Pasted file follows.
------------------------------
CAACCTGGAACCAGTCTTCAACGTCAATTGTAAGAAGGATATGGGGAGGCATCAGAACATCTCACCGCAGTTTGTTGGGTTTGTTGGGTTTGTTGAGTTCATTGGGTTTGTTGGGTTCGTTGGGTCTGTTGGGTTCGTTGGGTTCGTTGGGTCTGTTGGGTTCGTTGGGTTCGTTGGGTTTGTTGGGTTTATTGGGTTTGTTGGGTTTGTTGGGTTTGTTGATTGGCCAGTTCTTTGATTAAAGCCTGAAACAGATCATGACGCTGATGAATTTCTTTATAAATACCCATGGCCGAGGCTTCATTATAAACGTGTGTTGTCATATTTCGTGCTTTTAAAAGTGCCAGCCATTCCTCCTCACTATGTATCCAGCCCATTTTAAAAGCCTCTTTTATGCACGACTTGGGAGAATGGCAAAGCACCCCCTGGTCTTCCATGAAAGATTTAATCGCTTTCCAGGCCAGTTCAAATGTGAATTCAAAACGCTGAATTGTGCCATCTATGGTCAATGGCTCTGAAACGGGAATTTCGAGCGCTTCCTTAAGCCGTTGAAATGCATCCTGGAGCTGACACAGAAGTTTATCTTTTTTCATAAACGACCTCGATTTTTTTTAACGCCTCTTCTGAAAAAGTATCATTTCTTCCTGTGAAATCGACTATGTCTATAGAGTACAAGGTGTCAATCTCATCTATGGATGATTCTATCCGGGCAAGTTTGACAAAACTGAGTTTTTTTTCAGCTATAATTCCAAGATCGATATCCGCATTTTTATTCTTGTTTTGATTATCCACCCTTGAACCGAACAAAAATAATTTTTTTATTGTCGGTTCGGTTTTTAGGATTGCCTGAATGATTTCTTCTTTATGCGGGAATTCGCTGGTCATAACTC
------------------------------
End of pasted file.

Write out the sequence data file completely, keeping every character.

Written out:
CAACCTGGAACCAGTCTTCAACGTCAATTGTAAGAAGGATATGGGGAGGCATCAGAACATCTCACCGCAGTTTGTTGGGTTTGTTGGGTTTGTTGAGTTCATTGGGTTTGTTGGGTTCGTTGGGTCTGTTGGGTTCGTTGGGTTCGTTGGGTCTGTTGGGTTCGTTGGGTTCGTTGGGTTTGTTGGGTTTATTGGGTTTGTTGGGTTTGTTGGGTTTGTTGATTGGCCAGTTCTTTGATTAAAGCCTGAAACAGATCATGACGCTGATGAATTTCTTTATAAATACCCATGGCCGAGGCTTCATTATAAACGTGTGTTGTCATATTTCGTGCTTTTAAAAGTGCCAGCCATTCCTCCTCACTATGTATCCAGCCCATTTTAAAAGCCTCTTTTATGCACGACTTGGGAGAATGGCAAAGCACCCCCTGGTCTTCCATGAAAGATTTAATCGCTTTCCAGGCCAGTTCAAATGTGAATTCAAAACGCTGAATTGTGCCATCTATGGTCAATGGCTCTGAAACGGGAATTTCGAGCGCTTCCTTAAGCCGTTGAAATGCATCCTGGAGCTGACACAGAAGTTTATCTTTTTTCATAAACGACCTCGATTTTTTTTAACGCCTCTTCTGAAAAAGTATCATTTCTTCCTGTGAAATCGACTATGTCTATAGAGTACAAGGTGTCAATCTCATCTATGGATGATTCTATCCGGGCAAGTTTGACAAAACTGAGTTTTTTTTCAGCTATAATTCCAAGATCGATATCCGCATTTTTATTCTTGTTTTGATTATCCACCCTTGAACCGAACAAAAATAATTTTTTTATTGTCGGTTCGGTTTTTAGGATTGCCTGAATGATTTCTTCTTTATGCGGGAATTCGCTGGTCATAACTC